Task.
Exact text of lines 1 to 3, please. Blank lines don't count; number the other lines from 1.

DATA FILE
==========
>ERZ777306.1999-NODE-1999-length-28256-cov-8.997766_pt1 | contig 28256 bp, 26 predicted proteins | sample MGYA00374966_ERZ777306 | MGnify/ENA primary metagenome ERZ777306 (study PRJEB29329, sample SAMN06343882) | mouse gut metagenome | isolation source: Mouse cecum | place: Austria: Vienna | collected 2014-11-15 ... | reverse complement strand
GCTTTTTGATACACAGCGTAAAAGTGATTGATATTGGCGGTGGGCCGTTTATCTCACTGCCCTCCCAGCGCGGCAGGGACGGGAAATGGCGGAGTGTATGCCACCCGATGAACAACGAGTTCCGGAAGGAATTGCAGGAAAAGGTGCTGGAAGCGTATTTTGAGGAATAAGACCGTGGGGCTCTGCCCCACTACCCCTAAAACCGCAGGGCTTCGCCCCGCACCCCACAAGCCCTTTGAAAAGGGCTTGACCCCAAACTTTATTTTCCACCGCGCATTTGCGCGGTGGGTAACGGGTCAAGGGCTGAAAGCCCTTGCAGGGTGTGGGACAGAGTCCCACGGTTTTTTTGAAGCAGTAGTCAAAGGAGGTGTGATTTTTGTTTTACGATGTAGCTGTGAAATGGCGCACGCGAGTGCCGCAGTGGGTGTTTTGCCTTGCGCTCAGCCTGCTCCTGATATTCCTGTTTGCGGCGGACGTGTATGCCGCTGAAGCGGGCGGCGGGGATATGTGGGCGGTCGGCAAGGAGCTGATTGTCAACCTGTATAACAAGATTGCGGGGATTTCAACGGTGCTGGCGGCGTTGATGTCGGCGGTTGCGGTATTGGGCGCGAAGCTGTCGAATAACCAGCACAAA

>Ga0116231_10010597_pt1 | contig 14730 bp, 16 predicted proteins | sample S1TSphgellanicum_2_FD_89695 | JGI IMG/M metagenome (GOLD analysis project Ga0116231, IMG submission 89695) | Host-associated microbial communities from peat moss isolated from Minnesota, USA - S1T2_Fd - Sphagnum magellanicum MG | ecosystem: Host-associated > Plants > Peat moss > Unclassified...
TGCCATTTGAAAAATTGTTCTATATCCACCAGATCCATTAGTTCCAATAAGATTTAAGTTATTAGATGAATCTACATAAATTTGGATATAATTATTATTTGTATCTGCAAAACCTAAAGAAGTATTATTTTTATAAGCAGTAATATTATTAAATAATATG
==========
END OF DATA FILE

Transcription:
>ERZ777306.1999-NODE-1999-length-28256-cov-8.997766_pt1 | contig 28256 bp, 26 predicted proteins | sample MGYA00374966_ERZ777306 | MGnify/ENA primary metagenome ERZ777306 (study PRJEB29329, sample SAMN06343882) | mouse gut metagenome | isolation source: Mouse cecum | place: Austria: Vienna | collected 2014-11-15 ... | reverse complement strand
GCTTTTTGATACACAGCGTAAAAGTGATTGATATTGGCGGTGGGCCGTTTATCTCACTGCCCTCCCAGCGCGGCAGGGACGGGAAATGGCGGAGTGTATGCCACCCGATGAACAACGAGTTCCGGAAGGAATTGCAGGAAAAGGTGCTGGAAGCGTATTTTGAGGAATAAGACCGTGGGGCTCTGCCCCACTACCCCTAAAACCGCAGGGCTTCGCCCCGCACCCCACAAGCCCTTTGAAAAGGGCTTGACCCCAAACTTTATTTTCCACCGCGCATTTGCGCGGTGGGTAACGGGTCAAGGGCTGAAAGCCCTTGCAGGGTGTGGGACAGAGTCCCACGGTTTTTTTGAAGCAGTAGTCAAAGGAGGTGTGATTTTTGTTTTACGATGTAGCTGTGAAATGGCGCACGCGAGTGCCGCAGTGGGTGTTTTGCCTTGCGCTCAGCCTGCTCCTGATATTCCTGTTTGCGGCGGACGTGTATGCCGCTGAAGCGGGCGGCGGGGATATGTGGGCGGTCGGCAAGGAGCTGATTGTCAACCTGTATAACAAGATTGCGGGGATTTCAACGGTGCTGGCGGCGTTGATGTCGGCGGTTGCGGTATTGGGCGCGAAGCTGTCGAATAACCAGCACAAA

>Ga0116231_10010597_pt1 | contig 14730 bp, 16 predicted proteins | sample S1TSphgellanicum_2_FD_89695 | JGI IMG/M metagenome (GOLD analysis project Ga0116231, IMG submission 89695) | Host-associated microbial communities from peat moss isolated from Minnesota, USA - S1T2_Fd - Sphagnum magellanicum MG | ecosystem: Host-associated > Plants > Peat moss > Unclassified...